Anisotropy induced Feshbach resonances in a quantum dipolar gas of magnetic atoms

Anisotropy induced Feshbach resonances in a quantum dipolar gas of magnetic atoms


We explore the anisotropic nature of Feshbach resonances in the collision between ultracold magnetic submerged-shell dysprosium atoms, which can only occur due to couplings to rotating bound states. This is in contrast to well-studied alkali-metal atom collisions, where most Feshbach resonances are hyperfine induced and due to rotation-less bound states. Our novel first-principle coupled-channel calculation of the collisions between open-4f-shell spin-polarized bosonic dysprosium reveals a striking correlation between the anisotropy due to magnetic dipole-dipole and electrostatic interactions and the Feshbach spectrum as a function of an external magnetic field. Over a 20 mT magnetic field range we predict about a dozen Feshbach resonances and show that the resonance locations are exquisitely sensitive to the dysprosium isotope.

03.65.Nk, 31.10.+z, 34.50.-s

A strongly interacting quantum gas of magnetic atoms, placed in an optical lattice, provides the opportunity to examine strongly correlated matter, creating a platform to explore exotic many-body phases known in solids, quantum ferrofluids, quantum liquid crystals, and supersolids (1); (2). Recent experimental advances (3); (4); (6); (5); (7); (8); (9); (10) in trapping and cooling magnetic atoms pave the way towards these goals.

In general, interactions between magnetic atoms are orientationally dependent or anisotropic. At room temperature anisotropic interactions are much smaller than kinetic energies and other major interactions between atoms, therefore can be ignored. The situation is different for an ultracold gas of atoms with a large magnetic moment. It was, for example, demonstrated that the anisotropy due to magnetic dipole-dipole interactions between ultracold chromium atoms leads to an anisotropic deformation of a Bose Einstein condensate (BEC) (11). Moreover, anisotropy plays a dominant role in collisional relaxation of ultracold atoms with large magnetic moments (14); (6); (5); (12); (13); (7); (15).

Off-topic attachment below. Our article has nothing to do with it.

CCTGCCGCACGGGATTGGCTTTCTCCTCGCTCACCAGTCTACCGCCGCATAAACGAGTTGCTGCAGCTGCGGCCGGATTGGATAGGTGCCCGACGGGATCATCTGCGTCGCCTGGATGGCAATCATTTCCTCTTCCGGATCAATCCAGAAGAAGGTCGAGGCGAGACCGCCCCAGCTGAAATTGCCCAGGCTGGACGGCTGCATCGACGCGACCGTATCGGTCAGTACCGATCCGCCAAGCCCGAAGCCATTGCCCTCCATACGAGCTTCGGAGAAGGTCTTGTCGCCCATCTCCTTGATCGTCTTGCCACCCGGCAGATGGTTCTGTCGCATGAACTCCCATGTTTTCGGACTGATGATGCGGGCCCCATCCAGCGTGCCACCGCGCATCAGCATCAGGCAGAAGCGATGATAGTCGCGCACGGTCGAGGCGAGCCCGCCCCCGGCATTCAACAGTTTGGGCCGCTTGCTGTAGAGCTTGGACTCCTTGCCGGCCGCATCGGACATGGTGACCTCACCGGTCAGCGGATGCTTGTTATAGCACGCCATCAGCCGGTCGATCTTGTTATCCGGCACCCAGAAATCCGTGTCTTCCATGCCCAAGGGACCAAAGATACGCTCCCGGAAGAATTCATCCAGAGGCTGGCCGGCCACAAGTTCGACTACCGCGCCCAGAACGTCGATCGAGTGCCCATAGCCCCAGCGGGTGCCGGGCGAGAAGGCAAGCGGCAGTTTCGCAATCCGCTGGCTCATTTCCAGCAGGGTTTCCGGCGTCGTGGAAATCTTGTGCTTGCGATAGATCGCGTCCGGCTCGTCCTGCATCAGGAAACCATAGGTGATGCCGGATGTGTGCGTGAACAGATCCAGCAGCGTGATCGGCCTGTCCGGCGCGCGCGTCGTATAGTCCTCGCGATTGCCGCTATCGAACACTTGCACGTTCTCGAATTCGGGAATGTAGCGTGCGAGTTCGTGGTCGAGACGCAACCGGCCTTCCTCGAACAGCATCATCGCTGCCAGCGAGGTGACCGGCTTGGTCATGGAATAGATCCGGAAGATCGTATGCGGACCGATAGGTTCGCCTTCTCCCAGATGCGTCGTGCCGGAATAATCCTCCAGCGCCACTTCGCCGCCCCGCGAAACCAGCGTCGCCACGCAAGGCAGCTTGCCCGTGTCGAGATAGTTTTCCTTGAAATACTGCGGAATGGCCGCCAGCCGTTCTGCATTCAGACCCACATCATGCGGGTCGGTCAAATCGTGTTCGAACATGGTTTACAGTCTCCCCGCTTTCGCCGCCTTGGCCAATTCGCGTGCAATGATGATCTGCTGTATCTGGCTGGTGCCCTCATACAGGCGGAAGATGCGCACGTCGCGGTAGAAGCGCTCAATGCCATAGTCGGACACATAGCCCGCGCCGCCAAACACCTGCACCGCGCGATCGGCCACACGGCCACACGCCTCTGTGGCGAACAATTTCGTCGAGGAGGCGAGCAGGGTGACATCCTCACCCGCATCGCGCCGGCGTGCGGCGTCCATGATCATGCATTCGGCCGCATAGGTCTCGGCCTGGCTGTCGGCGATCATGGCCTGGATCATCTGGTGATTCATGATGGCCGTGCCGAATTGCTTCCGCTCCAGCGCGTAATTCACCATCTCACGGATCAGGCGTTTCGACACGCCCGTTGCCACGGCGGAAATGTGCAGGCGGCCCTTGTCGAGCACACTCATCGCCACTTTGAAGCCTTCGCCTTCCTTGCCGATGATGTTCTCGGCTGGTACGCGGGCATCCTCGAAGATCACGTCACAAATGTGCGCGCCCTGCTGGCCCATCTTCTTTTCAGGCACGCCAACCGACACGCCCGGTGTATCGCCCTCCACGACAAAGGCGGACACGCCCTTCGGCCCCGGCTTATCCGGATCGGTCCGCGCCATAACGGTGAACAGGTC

In this Letter we pursue ideas for using anisotropic magnetic and dispersion interactions to control collisions of ultracold magnetic atoms by using Feshbach resonances (16). Resonances, shown schematically in Fig. 1, appear when the energy of “embedded” bound states cross the energy of the entrance channel or initial scattering state. The embedded state is a level of a potential dissociating to a closed channel whose asymptotic energy is larger than that of the entrance channel. Coupling with the entrance channel leads to a resonance.

Feshbach resonances make it possible to convert a weakly interacting gas of atoms into one that is strongly interacting and along the way promise to make available many of the collective many-body states mentioned above. Alternatively, interactions can be turned off all together to create an ideal Fermi or Bose gas, for which thermodynamic properties are known analytically. Feshbach resonances can also be used to create BECs of weakly-bound molecules (17), which can be optically stabilized to deeply-bound molecules (18). For fermionic atoms the BCS-BEC phase transition (19) and universal many-body behavior of strongly interacting magnetic atoms can be studied via Feshbach resonances. Finally, three-body Efimov physics (20) can be explored.

Figure 1: (Color online) Potential energy curves for a Dy+Dy collision in an external magnetic field as a function of internuclear separation. The (red) dashed line with zero energy indicates the energy of the entrance channel. Two Feshbach resonances are schematically shown by (red) horizontal lines, which end at the classical outer turning point of a closed channel. Their energy increases, indicated by arrows, with magnetic field and a resonance occurs when this energy equals the entrance-channel energy. There are 91 diagonal potential matrix elements for channels with and even . We use G. The curves are colored by their value, while for curves their value is indicated. Here 1 G=0.1 mT, nm is the Bohr radius, and J/K is the Boltzmann constant.

The most promising atoms to look for the effect of anisotropy on collisions are submerged-shell atoms, which have an electronic configuration with an unfilled inner shell shielded by a closed outer shell. In particular, we are interested in the rare-earth dysprosium (Dy) atom with a ground-state, a total angular momentum , and a large magnetic moment of , for which the electron spins of the inner 4f shell are aligned such that its orbital angular momentum is maximal and largely unquenched. Here is the Bohr magneton. As a result, Dy’s magnetic and electrostatic properties are highly anisotropic. A quantitative description of the collision between two dysprosium atoms is challenging. For example, our previous study (15) showed that there are 153 Born-Oppenheimer potentials that dissociate to the ground state.

We present a first-principle coupled-channel model allowing us to calculate anisotropy-induced magnetic Feshbach-resonance spectra of bosonic Dy atoms. The model treats the Zeeman, magnetic dipole-dipole, and electrostatic isotropic and anisotropic dispersion interactions equally. Bosonic Dy isotopes have zero nuclear spin. Thus, there is no nuclear hyperfine structure and only Zeeman splittings remain. The weak quadrupole-quadrupole interaction (15) is included for completeness.